The Structured Literacy approach has been found to be particularly effective with learners with dyslexia because it focuses on decoding skills, which are critical components of finding success in reading. By emphasizing spelling patterns (instead of specific words), I can lead my students toward using decoding as a strategy, rather than them trying to memorize words by their appearance. It’s true—“Memorization is Not Understanding.”
Teaching reading in any classroom requires a complex set of skills and knowledge. A guided reading program is often used and a teacher must have a highly organized system of meeting with small groups, providing direct instruction when possible, and assessing and engaging in error correction. At the same time must also be working on comprehension skills while keeping students engaged and excited about reading and one can easily agree that while teachers do one of the hardest jobs on Earth, they are often lacking adequate training in how to effectively teach reading.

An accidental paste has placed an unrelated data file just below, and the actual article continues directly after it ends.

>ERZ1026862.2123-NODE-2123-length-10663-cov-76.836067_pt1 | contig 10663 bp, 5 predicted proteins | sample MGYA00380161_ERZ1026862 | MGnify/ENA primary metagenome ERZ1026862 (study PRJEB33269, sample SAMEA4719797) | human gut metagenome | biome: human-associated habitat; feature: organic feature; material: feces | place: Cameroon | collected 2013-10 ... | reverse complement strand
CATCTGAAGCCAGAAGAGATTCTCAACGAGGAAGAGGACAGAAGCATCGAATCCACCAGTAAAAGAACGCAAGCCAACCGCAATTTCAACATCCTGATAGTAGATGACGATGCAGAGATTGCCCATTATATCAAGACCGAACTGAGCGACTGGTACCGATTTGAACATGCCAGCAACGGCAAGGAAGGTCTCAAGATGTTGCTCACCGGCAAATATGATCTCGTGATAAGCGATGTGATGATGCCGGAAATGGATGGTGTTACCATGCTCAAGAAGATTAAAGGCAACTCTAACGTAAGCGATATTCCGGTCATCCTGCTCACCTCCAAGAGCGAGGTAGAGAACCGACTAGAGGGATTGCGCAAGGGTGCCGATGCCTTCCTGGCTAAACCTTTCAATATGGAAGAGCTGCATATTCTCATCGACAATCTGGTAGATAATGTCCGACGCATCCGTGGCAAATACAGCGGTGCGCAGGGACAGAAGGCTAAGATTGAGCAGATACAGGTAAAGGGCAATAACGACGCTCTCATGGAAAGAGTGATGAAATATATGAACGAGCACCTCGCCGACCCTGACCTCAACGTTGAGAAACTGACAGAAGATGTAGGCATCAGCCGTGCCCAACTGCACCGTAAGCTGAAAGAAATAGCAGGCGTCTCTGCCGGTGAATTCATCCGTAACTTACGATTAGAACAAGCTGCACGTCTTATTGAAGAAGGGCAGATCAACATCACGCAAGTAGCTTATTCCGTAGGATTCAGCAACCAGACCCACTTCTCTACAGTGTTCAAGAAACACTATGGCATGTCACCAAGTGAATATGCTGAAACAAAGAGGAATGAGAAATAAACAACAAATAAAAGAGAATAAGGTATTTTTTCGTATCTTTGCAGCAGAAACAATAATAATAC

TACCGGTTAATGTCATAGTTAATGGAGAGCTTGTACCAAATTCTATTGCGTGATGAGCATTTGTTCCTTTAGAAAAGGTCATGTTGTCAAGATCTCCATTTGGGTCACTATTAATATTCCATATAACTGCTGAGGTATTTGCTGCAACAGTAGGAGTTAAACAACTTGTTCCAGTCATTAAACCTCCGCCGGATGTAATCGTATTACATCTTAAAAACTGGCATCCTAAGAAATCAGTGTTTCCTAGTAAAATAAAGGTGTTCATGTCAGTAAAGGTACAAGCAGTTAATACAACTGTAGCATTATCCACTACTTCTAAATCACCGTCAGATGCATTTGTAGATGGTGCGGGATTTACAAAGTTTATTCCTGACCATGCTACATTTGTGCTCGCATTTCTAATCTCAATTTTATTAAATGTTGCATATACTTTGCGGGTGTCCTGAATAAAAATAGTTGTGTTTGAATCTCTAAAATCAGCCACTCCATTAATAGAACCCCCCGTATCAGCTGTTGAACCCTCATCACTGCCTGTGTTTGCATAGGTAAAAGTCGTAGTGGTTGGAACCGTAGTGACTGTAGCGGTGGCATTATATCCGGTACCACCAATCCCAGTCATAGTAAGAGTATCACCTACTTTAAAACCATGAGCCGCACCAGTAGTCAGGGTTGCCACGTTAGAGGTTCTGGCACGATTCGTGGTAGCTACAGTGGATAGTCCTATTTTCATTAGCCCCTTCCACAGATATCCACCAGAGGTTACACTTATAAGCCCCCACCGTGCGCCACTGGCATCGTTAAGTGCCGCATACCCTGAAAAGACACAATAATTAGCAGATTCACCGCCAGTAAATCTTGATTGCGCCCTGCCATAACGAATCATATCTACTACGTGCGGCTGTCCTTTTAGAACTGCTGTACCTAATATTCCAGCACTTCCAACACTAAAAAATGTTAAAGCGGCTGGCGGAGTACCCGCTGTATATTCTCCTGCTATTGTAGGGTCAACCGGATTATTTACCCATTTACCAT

Dyslexia is the most common type of developmental reading disability and one of the most studied of all learning disorders. Advocates have successfully pushed more than 40 states to adopt rules and guidelines for the identification and treatment of dyslexia. Given prevalence estimates of about 5 percent to 17 percent of all students, one or two who merit this descriptor are likely to be in every classroom. Thus, every teacher should be familiar with the nature of the disorder and how to teach children who are affected by it.
Coming to terms with the challenges dyslexic students face can be daunting. Here, Dr. Louisa Moats dispels assumptions to illustrate five realities about dyslexia that parents and professionals must embrace.